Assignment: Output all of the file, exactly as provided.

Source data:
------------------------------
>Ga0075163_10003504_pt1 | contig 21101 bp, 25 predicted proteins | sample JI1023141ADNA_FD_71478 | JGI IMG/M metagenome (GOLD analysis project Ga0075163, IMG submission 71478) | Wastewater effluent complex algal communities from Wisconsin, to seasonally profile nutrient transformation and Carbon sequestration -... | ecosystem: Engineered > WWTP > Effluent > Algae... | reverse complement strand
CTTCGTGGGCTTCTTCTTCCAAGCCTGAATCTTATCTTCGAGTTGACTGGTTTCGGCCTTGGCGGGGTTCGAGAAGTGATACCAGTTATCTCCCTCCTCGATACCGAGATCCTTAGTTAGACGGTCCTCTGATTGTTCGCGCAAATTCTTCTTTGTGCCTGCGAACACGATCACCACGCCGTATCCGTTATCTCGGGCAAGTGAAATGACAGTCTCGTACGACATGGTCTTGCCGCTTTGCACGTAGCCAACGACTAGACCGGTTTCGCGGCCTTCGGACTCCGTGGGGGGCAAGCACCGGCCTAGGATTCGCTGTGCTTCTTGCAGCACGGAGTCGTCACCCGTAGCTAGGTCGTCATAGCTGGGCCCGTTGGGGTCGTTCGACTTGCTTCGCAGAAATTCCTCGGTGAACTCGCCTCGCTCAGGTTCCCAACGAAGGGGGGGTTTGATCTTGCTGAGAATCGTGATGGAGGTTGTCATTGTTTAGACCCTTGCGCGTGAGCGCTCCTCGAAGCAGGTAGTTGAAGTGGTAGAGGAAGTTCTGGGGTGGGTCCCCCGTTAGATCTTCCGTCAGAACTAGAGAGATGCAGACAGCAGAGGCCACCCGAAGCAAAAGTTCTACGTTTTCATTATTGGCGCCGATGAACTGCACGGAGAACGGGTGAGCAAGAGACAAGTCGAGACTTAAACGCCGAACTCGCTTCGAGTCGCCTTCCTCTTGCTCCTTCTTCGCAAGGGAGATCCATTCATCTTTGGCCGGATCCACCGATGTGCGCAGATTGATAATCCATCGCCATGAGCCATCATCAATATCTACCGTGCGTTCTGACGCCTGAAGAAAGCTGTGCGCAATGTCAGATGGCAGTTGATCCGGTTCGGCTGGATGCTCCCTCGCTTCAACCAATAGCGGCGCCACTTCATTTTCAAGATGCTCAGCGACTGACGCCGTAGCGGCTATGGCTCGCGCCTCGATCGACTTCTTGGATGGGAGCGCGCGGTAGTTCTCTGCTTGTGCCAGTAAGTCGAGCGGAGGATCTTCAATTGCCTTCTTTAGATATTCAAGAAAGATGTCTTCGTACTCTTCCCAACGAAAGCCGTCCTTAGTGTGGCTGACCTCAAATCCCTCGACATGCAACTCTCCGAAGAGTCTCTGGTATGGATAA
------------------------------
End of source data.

>Ga0075163_10003504_pt1 | contig 21101 bp, 25 predicted proteins | sample JI1023141ADNA_FD_71478 | JGI IMG/M metagenome (GOLD analysis project Ga0075163, IMG submission 71478) | Wastewater effluent complex algal communities from Wisconsin, to seasonally profile nutrient transformation and Carbon sequestration -... | ecosystem: Engineered > WWTP > Effluent > Algae... | reverse complement strand
CTTCGTGGGCTTCTTCTTCCAAGCCTGAATCTTATCTTCGAGTTGACTGGTTTCGGCCTTGGCGGGGTTCGAGAAGTGATACCAGTTATCTCCCTCCTCGATACCGAGATCCTTAGTTAGACGGTCCTCTGATTGTTCGCGCAAATTCTTCTTTGTGCCTGCGAACACGATCACCACGCCGTATCCGTTATCTCGGGCAAGTGAAATGACAGTCTCGTACGACATGGTCTTGCCGCTTTGCACGTAGCCAACGACTAGACCGGTTTCGCGGCCTTCGGACTCCGTGGGGGGCAAGCACCGGCCTAGGATTCGCTGTGCTTCTTGCAGCACGGAGTCGTCACCCGTAGCTAGGTCGTCATAGCTGGGCCCGTTGGGGTCGTTCGACTTGCTTCGCAGAAATTCCTCGGTGAACTCGCCTCGCTCAGGTTCCCAACGAAGGGGGGGTTTGATCTTGCTGAGAATCGTGATGGAGGTTGTCATTGTTTAGACCCTTGCGCGTGAGCGCTCCTCGAAGCAGGTAGTTGAAGTGGTAGAGGAAGTTCTGGGGTGGGTCCCCCGTTAGATCTTCCGTCAGAACTAGAGAGATGCAGACAGCAGAGGCCACCCGAAGCAAAAGTTCTACGTTTTCATTATTGGCGCCGATGAACTGCACGGAGAACGGGTGAGCAAGAGACAAGTCGAGACTTAAACGCCGAACTCGCTTCGAGTCGCCTTCCTCTTGCTCCTTCTTCGCAAGGGAGATCCATTCATCTTTGGCCGGATCCACCGATGTGCGCAGATTGATAATCCATCGCCATGAGCCATCATCAATATCTACCGTGCGTTCTGACGCCTGAAGAAAGCTGTGCGCAATGTCAGATGGCAGTTGATCCGGTTCGGCTGGATGCTCCCTCGCTTCAACCAATAGCGGCGCCACTTCATTTTCAAGATGCTCAGCGACTGACGCCGTAGCGGCTATGGCTCGCGCCTCGATCGACTTCTTGGATGGGAGCGCGCGGTAGTTCTCTGCTTGTGCCAGTAAGTCGAGCGGAGGATCTTCAATTGCCTTCTTTAGATATTCAAGAAAGATGTCTTCGTACTCTTCCCAACGAAAGCCGTCCTTAGTGTGGCTGACCTCAAATCCCTCGACATGCAACTCTCCGAAGAGTCTCTGGTATGGATAA